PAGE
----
Health benefits: Researchers have found that garlic may protect you from heart disease thanks to studies showing that certain compounds in garlic relax blood vessels and increase blood flow. “Garlic can help lower cholesterol levels, provide anti-clotting activity and reduce blood pressure,” says Sharon Palmer, R.D., author of “The Plant-Powered Diet.”
Foods it pairs best with: Ginger’s pungent, spicy taste and aroma pairs well with soy sauce, olive oil and garlic in Asian sauces, as well as in marinades and vegetable stir fries. It also goes well with sweet potatoes and carrot dishes. “Ginger has a fantastic flavor that can be mixed with just about anything,” says chef Chad Luethje, executive chef at Red Mountain Resort in St. George, Utah. “It works as well as in gingerbread as it does in an Asian dish.”
Health benefits: Containing several hundred active compounds such as gingerols, beta-carotene, capsaicin and salicylate, ginger has been used for centuries to relieve tummy flare-ups, including gas, diarrhea, nausea and morning sickness. The root also has anti-inflammatory properties and may be helpful for people with osteoarthritis and rheumatoid arthritis.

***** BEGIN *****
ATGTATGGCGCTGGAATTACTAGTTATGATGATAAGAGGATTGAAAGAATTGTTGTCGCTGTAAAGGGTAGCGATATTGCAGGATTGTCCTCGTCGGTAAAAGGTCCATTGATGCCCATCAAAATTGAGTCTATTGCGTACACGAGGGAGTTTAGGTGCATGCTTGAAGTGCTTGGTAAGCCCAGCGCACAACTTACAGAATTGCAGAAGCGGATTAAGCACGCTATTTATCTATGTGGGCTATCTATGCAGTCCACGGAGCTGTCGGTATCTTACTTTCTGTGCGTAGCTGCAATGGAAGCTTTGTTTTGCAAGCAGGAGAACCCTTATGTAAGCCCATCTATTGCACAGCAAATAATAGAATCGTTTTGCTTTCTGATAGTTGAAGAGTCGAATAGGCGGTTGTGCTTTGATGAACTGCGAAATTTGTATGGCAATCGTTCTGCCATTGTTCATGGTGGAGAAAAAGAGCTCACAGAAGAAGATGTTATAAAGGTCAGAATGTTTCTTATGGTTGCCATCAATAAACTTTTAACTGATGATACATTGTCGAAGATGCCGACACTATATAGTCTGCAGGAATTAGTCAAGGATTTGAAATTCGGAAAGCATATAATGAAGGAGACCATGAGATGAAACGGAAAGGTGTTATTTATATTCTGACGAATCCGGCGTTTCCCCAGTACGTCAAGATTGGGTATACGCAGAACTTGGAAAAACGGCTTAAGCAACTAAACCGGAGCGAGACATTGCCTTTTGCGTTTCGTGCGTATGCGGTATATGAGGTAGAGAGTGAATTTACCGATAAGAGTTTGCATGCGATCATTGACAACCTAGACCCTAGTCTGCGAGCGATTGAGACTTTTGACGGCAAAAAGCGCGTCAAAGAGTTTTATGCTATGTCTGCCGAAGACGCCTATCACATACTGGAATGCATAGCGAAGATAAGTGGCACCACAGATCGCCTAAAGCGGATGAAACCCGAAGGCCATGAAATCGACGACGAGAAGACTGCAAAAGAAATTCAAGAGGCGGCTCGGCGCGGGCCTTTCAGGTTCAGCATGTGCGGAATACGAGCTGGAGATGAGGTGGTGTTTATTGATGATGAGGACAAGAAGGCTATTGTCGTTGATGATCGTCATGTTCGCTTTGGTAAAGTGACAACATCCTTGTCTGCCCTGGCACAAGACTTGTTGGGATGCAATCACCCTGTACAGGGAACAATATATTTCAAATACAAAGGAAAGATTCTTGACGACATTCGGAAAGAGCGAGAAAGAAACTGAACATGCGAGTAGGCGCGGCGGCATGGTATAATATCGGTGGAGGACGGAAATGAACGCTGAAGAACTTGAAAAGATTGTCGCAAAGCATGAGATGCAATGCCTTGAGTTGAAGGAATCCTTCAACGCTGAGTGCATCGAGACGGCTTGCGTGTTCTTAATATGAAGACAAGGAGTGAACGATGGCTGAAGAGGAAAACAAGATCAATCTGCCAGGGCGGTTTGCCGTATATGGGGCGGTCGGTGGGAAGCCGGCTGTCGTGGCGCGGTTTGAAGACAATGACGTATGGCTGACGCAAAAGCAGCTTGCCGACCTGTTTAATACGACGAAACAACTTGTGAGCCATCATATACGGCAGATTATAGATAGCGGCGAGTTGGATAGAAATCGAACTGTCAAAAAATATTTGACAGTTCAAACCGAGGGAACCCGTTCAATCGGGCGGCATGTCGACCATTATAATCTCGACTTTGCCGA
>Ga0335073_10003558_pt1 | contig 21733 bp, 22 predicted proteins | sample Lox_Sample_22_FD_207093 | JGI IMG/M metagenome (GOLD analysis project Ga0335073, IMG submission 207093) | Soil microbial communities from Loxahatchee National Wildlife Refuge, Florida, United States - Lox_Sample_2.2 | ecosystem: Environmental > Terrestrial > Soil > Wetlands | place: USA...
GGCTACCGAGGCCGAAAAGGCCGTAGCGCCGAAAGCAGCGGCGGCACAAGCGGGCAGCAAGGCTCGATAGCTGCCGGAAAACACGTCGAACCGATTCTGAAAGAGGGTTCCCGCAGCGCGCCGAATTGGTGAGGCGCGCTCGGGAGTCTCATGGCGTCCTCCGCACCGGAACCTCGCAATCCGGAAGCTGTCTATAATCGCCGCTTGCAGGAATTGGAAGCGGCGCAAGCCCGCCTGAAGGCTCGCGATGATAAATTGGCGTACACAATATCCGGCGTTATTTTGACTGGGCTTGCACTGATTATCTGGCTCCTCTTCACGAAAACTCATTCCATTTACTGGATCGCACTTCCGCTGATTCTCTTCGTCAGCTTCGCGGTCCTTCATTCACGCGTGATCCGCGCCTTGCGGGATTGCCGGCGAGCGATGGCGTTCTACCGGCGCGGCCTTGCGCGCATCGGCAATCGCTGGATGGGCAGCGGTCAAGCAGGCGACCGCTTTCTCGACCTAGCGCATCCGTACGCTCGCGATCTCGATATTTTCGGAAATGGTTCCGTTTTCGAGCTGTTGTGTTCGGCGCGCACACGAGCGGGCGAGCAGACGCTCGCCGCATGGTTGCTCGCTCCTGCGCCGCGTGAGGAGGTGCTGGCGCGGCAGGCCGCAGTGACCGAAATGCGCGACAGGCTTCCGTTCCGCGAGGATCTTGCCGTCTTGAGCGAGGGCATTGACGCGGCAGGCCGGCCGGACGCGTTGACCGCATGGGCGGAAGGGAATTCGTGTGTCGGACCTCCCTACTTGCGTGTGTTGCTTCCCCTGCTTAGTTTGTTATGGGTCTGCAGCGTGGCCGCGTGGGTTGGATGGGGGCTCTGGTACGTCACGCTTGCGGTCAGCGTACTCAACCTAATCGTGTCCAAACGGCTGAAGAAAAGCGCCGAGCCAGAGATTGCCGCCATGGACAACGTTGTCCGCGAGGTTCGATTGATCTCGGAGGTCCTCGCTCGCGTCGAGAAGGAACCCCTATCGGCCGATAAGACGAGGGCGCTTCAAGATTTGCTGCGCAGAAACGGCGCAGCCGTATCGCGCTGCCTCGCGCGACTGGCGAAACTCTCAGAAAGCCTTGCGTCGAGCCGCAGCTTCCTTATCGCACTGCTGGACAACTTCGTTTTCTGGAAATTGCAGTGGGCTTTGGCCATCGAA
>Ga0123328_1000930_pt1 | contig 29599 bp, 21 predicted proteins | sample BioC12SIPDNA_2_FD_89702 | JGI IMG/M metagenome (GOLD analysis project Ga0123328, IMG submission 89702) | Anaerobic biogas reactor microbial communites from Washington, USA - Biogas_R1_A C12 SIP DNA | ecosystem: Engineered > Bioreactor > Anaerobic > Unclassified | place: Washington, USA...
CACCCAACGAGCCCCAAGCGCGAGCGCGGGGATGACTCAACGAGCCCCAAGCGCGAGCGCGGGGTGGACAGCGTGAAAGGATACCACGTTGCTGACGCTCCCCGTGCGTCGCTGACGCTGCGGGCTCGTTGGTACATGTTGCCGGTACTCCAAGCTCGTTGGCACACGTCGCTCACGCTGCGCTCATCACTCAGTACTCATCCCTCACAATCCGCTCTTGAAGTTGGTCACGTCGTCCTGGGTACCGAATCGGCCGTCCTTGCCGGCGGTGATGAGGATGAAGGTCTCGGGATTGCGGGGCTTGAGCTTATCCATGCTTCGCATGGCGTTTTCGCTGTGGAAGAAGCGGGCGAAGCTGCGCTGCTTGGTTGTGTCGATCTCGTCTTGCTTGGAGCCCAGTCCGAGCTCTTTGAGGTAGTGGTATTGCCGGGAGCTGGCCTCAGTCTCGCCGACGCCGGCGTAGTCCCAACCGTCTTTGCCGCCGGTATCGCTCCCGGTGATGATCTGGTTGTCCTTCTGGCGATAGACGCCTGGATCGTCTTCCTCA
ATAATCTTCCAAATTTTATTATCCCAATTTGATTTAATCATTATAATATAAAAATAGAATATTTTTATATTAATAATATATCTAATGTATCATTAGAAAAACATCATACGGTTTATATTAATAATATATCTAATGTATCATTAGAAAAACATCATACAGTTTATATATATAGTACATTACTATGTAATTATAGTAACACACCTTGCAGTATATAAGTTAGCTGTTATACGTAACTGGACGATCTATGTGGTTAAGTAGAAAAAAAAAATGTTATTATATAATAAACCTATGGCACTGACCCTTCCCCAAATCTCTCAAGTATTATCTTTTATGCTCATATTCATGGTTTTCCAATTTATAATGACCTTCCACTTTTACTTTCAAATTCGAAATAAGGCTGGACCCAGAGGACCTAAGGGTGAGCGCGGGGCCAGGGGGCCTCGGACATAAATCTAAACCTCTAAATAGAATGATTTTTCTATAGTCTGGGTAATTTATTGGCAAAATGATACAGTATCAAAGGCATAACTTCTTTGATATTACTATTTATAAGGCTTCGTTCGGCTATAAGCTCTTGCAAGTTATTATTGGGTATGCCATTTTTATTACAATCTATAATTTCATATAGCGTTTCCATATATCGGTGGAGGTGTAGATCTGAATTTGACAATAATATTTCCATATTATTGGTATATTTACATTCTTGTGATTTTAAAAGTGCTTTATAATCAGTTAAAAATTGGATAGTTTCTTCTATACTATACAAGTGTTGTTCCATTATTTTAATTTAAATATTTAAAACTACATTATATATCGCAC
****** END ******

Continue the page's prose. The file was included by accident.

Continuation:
Foods it pairs best with: While most of us reach for oregano when eating pizza or making pasta sauces, Mexican, Turkish and Mediterranean cuisine is just as reliant on the herb, notes Lior Lev Sercarz, chef at La Boite Biscuits and Spices in New York City and author of “The Art of Blending,” who creates custom spice blends for some of America’s best chefs. “You can sprinkle it on anything from salads to breads,” he says. “You’ll discover another layer of complexity.”
Health benefits: Oregano is known for its antibacterial properties—oregano has been shown to provide a protective barrier against bacteria, from E.coli to Listeria. The herb is also a rich natural source of vitamin K and contains even more antioxidants than blueberries.